I’m guessing her answer was, “Yes!”

Happy Valentine’s Day.

And if you haven’t already received a Valentine’s, here’s one specially for you.

china hearts rodney weidland

 

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China heart photo taken by Rodney Weidland and used with permission.

Jack Fairley: romance hero

imageWhen I first saw the cover of Snowy River Man, I was thrilled. That’s my hero: Jack Fairley! Just as I’d imagined him.

The character of Jack was inspired, in part, by my uncles, Jack and Rody. They were wheat-sheep farmers from the Riverina district. Both rode horses. Both were kind, solid men with a strength borne of long years battling drought, floods and fluctuating prices. Both had big families, too, like ours, and a special way with children.

Although I grew up on Sydney’s northern beaches, like a lot of city kids I’d visit my country cousins during school holidays. I loved staying on the farm, especially at Jack and Rita’s. That’s where I discovered the family “library” and snuck away to read ancient books like Mary Grant Bruce’s Billabong series. But there was plenty of outdoor activity, too. Rita taught us to ride and we’d help round up mobs of sheep. As we got older, Jack let us drive his ute while he stood on the trailer at the back to distribute feed, or stopped to treat a fly-blown sheep. Back at the farm, we watched, fascinated, as he strung up a wether, cut its throat and slit its belly, letting the farm dogs snap up the bloody entrails. He enjoyed our horrified reaction. “You like eating lamb’s fry, don’t you?” he asked. “Where do you think it comes from? City slickers!”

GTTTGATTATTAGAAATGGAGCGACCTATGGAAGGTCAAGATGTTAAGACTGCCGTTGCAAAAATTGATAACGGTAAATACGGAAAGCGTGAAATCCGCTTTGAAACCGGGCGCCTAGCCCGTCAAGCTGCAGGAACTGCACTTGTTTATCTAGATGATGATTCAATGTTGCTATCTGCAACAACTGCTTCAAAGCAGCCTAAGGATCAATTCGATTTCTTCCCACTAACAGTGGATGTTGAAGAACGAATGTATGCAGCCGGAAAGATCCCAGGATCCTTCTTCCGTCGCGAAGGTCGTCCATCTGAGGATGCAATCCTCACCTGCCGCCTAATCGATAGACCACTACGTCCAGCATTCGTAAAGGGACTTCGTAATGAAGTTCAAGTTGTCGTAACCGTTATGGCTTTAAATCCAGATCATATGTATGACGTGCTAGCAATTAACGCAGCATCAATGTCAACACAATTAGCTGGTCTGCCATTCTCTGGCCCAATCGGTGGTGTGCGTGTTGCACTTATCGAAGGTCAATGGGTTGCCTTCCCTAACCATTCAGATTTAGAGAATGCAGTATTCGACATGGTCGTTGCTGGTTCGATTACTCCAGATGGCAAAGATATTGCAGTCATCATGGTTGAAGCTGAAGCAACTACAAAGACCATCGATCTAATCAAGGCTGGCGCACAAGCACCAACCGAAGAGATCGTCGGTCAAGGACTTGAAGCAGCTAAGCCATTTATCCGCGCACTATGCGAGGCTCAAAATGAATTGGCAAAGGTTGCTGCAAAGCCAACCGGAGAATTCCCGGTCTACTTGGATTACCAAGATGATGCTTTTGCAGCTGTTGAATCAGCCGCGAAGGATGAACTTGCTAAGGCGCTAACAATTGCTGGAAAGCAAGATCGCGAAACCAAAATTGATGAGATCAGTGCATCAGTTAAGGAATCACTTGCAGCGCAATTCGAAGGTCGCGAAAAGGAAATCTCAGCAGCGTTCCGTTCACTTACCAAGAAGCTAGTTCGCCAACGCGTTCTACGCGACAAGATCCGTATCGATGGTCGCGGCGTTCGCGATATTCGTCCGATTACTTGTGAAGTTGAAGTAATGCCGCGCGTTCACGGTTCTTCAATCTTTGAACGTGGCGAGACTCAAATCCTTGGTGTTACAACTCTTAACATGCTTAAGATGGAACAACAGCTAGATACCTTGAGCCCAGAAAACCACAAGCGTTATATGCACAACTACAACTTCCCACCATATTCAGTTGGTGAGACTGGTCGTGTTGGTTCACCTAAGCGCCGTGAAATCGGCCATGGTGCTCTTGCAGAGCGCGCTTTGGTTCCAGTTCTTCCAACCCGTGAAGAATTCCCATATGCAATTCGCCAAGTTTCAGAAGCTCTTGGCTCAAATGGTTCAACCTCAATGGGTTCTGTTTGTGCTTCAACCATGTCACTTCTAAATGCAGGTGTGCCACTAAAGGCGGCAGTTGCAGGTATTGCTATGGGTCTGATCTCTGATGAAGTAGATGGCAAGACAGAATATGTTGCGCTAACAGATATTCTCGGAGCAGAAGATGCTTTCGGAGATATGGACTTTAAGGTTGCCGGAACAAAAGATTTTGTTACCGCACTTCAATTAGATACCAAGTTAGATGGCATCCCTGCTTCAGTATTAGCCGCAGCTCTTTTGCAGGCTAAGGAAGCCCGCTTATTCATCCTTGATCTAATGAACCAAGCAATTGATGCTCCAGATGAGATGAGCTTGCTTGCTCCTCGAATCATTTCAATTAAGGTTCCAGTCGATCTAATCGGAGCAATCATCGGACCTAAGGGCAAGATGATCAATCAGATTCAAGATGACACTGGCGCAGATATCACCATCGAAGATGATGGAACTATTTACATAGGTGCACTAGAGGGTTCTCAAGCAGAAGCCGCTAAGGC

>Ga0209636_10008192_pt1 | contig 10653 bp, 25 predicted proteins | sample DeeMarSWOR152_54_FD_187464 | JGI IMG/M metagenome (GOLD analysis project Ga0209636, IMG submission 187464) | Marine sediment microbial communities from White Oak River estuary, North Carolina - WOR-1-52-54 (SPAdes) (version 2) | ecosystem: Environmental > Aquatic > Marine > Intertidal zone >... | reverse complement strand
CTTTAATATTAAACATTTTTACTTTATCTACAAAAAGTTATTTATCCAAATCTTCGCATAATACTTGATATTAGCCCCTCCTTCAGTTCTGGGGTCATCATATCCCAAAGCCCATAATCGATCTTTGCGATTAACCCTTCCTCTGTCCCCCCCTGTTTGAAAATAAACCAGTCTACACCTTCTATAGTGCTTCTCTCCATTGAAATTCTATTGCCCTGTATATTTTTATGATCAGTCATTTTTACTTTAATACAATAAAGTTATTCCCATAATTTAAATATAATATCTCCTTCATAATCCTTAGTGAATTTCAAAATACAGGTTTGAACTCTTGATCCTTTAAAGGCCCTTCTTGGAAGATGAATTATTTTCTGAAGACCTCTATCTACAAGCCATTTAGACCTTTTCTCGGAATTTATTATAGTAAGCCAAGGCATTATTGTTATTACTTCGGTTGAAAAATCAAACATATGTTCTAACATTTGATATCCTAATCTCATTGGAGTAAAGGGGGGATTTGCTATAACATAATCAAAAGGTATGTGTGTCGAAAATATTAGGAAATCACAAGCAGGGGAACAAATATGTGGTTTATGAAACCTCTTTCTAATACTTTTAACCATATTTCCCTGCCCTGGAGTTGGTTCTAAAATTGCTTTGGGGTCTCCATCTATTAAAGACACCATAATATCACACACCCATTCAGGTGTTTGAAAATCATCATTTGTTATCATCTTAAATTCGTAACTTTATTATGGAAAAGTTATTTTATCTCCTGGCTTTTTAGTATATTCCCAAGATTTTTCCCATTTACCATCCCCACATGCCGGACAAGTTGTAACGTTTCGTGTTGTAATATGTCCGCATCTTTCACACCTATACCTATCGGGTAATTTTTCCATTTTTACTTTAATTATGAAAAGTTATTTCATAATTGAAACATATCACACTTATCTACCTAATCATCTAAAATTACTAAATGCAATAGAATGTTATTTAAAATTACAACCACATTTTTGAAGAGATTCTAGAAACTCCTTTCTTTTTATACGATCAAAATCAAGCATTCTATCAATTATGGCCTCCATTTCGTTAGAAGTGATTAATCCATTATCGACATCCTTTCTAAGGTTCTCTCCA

I can’t remember ever hearing a cross word from Jack. Even that time when I accelerated the ute instead of braking and he fell off the back of the trailer.

Years later I learned that he’d distinguished himself as a soldier before he settled down and had a family. He rarely spoke of it, only opening up when one of my nephews went off to Afghanistan. Jack was a modest man. I like to think my hero Jack Fairley shares some of his good qualities.

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This is the fifth in a series of guest posts I wrote when Snowy River Man was first published. It first appeared on The Neverending Bookshelf.